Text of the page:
Adult leaders supervising a swimming activity must have completed Safe Swim Defense training within the previous two years.



    And for Snorkeling:

    In addition to Safe Swim Defense training and the 21-year-old minimum age, the supervisor must be an experienced snorkeler. At a minimum, the supervisor must possess skills and knowledge matching the Snorkeling BSA Award and have experience with environments similar to those of the planned activity.



    And for "boating" activities ( " All activity afloat..."):

    At least one leader must be trained in first aid including CPR.



    etc., etc., etc.

  9. 4 hours ago, nolesrule said:

    The point of being registered is that they have had the background check and they have done their YPT certification. 

    This, but the primary point is that those adults are approved by your CO to be registered in their Scout program.

    The CO approves and has authority over ALL adult leaders in their chartered Scouting program.  If the CO doesn't want someone involved in their Scouting program, they (through the COR) can direct them to leave. The only reason council would intervene is if the adult does not meet BSA Membership Standards (usually revealed in criminal background check).

    This is why two units are not to intermix activities without council approval...  Council would ask if the CO's approve the inter-unit activity and "accept" each others leaders.  If the two CO's approve of the inter-unit activity, council really doesn't have a dog in the fight.  If council pushed it, then the way around council?  Each units' leaders and youth would multiple-register in the other unit... (for free and can be done by the members/units themselves now on my.scouting.org  ... no need to involve the registrar) 😜

    And BTW, all that background info on the Adult Application ?  That is for the CO!!  Read the fine print on the CO approval:

    "APPROVALS FOR UNIT ADULTS: I have reviewed this application and the responses to any questions answered “Yes,” and have made any follow-up inquiries necessary to be satisfied that the applicant possesses the moral, educational, and emotional qualities to be an adult leader in the BSA"

    Notice the slightly different wording above the Council approval:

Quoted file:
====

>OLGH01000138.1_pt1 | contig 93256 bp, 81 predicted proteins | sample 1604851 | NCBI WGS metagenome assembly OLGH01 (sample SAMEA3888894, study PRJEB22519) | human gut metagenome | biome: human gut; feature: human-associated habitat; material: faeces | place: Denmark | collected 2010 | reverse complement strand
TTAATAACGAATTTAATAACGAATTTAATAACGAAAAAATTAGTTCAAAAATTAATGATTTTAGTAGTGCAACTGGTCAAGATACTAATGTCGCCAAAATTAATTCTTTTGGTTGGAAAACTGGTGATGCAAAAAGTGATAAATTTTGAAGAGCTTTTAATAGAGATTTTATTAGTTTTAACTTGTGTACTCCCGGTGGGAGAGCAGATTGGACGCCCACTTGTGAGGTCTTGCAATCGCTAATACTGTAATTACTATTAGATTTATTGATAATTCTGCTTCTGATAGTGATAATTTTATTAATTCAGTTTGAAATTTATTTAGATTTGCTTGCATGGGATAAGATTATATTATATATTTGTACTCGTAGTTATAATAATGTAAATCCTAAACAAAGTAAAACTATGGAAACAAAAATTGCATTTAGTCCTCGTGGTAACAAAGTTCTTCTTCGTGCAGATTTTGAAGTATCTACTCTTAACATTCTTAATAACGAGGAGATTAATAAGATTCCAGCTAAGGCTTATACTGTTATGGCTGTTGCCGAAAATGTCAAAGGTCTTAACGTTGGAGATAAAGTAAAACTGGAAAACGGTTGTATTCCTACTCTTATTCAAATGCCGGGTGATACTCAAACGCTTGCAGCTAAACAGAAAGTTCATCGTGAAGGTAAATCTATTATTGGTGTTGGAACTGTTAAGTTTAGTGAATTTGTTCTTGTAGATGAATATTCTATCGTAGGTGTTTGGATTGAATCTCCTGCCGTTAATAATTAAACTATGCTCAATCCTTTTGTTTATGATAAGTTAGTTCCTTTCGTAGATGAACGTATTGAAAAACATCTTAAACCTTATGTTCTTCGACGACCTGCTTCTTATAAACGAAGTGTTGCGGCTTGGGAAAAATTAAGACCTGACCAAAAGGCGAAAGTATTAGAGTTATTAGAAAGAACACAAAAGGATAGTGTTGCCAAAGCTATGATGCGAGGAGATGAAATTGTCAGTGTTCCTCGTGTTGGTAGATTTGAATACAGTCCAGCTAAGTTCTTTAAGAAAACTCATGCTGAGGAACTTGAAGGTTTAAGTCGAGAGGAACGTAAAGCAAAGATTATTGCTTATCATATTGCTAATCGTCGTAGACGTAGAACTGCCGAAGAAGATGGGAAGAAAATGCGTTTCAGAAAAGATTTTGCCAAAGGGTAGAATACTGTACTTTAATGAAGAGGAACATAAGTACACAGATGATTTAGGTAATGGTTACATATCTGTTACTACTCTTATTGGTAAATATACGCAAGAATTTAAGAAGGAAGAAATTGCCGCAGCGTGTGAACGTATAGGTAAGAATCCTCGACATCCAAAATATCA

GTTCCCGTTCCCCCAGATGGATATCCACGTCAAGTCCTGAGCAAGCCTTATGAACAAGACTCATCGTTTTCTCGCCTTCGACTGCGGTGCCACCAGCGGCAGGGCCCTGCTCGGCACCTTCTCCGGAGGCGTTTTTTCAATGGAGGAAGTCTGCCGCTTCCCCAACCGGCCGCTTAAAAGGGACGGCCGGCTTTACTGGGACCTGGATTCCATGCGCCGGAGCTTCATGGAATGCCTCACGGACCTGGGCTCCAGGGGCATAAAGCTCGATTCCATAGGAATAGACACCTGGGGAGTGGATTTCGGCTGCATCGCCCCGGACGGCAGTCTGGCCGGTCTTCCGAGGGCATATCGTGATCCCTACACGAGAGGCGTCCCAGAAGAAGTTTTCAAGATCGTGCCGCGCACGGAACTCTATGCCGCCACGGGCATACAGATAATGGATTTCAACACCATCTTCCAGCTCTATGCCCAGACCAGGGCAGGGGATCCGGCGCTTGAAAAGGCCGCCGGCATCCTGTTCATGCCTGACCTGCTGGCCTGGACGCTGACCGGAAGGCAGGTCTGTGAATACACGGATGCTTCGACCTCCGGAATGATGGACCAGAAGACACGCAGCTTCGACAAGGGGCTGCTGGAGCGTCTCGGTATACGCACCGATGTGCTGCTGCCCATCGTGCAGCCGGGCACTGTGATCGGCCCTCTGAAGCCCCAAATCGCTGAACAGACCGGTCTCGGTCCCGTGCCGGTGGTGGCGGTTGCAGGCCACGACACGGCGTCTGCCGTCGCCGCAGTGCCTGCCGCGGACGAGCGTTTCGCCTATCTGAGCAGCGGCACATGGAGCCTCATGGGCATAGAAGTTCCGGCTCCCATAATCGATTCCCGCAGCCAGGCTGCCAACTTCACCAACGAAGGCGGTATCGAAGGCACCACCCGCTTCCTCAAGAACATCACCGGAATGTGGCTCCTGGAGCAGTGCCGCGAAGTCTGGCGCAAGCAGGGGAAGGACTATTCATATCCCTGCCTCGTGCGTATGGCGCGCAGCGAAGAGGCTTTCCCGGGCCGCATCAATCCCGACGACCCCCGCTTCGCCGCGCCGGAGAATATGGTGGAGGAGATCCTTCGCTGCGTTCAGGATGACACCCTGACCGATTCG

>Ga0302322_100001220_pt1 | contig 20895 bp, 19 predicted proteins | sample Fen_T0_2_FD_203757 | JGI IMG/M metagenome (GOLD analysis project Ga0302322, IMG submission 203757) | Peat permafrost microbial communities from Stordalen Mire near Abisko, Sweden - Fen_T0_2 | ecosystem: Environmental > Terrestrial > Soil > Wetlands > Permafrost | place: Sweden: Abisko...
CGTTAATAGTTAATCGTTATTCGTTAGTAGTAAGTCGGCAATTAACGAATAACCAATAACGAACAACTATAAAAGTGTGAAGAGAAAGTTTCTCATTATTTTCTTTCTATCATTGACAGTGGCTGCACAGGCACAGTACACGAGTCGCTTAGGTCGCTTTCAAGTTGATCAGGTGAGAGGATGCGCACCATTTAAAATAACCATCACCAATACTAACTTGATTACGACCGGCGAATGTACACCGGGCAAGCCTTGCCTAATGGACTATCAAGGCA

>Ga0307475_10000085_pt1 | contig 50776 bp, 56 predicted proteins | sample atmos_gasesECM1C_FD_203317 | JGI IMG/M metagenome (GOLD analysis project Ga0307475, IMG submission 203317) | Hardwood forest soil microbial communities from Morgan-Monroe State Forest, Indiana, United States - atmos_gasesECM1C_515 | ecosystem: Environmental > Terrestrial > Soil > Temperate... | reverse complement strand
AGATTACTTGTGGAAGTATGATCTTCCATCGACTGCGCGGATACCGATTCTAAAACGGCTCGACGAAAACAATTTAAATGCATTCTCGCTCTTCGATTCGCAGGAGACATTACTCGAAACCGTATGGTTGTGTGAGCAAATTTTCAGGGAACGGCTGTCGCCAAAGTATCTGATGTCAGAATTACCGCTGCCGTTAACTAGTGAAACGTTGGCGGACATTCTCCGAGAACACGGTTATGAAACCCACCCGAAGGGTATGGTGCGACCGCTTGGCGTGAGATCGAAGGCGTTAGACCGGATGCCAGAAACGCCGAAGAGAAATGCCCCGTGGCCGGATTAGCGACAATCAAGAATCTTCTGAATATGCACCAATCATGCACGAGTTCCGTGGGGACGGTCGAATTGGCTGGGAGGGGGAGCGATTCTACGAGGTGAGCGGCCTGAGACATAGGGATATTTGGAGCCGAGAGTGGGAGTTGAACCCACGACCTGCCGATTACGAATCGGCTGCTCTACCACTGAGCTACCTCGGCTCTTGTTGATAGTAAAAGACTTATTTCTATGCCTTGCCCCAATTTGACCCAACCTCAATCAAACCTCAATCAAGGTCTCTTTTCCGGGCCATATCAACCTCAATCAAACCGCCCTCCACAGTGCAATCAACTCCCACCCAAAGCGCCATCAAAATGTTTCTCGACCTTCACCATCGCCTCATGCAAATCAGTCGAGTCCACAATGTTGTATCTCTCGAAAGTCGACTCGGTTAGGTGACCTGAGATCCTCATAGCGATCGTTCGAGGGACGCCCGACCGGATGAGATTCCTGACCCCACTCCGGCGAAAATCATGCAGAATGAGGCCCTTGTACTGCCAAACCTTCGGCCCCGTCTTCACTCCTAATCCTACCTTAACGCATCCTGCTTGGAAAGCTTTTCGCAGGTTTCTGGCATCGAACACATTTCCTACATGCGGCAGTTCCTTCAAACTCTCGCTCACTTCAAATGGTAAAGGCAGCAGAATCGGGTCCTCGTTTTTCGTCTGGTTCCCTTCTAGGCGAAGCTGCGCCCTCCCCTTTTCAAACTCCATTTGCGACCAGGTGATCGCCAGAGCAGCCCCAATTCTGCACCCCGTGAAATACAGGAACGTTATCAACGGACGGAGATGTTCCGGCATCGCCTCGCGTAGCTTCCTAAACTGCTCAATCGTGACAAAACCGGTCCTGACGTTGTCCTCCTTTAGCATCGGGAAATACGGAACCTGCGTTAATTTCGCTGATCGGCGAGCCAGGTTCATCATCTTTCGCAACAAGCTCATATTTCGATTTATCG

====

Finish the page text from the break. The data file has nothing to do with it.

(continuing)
"APPROVAL FOR COUNCIL AND DISTRICT ADULTS: I have reviewed this application and have made any follow-up inquiries necessary to be satisfied that the applicant possesses the moral, educational, and emotional qualities to be an adult leader in the BSA."

    Yes, Committee Members can serve as adult supervision on outings. 

    If BSA required them to be registered as SM or SA, then they would say that. 

    Now, two registered and fully trained SM / SA types are the best scenario...

  10. 22 minutes ago, Eagle94-A1 said:

    Funny thing one parent that visited us recently and told us how our troop is more active and scouts are better prepared, but the wife wants his son in the new troop because he is now advancing.

    That is so sad.  Form without substance...  The lesson for that son is that the outward man is more important than the inward.  We will all suffer from the fruits of that mentality.

    22 minutes ago, Eagle94-A1 said:

    Agree 110%. But as stated above, more and more parents want "high speed, low drag" advancement instead of the Scouts having fun and learning "...as naturally as a suntan...."

    See above...

  11. I'll channel Jefferson:

    Time indeed changes manners and notions, and so far we must expect institutions to bend to them. But time produces also corruption of principles, and against this it is the duty of good citizens [Scouters] to be ever on the watch, and if the gangrene is to prevail at last, let the day be kept off as long as possible.

    • Upvote 1
  12. 1 hour ago, Eagle94-A1 said:

    National actually praised a council giving  over 10,000 in their online MBUs.



    7 minutes ago, nolesrule said:

    Some of what you write about seems to stem from a fear of change rather than an actual issue.

    No, I can attest to these issues as well...  but I am not undecided on the issue of Insta-palms.

  13. 15 hours ago, Cburkhardt said: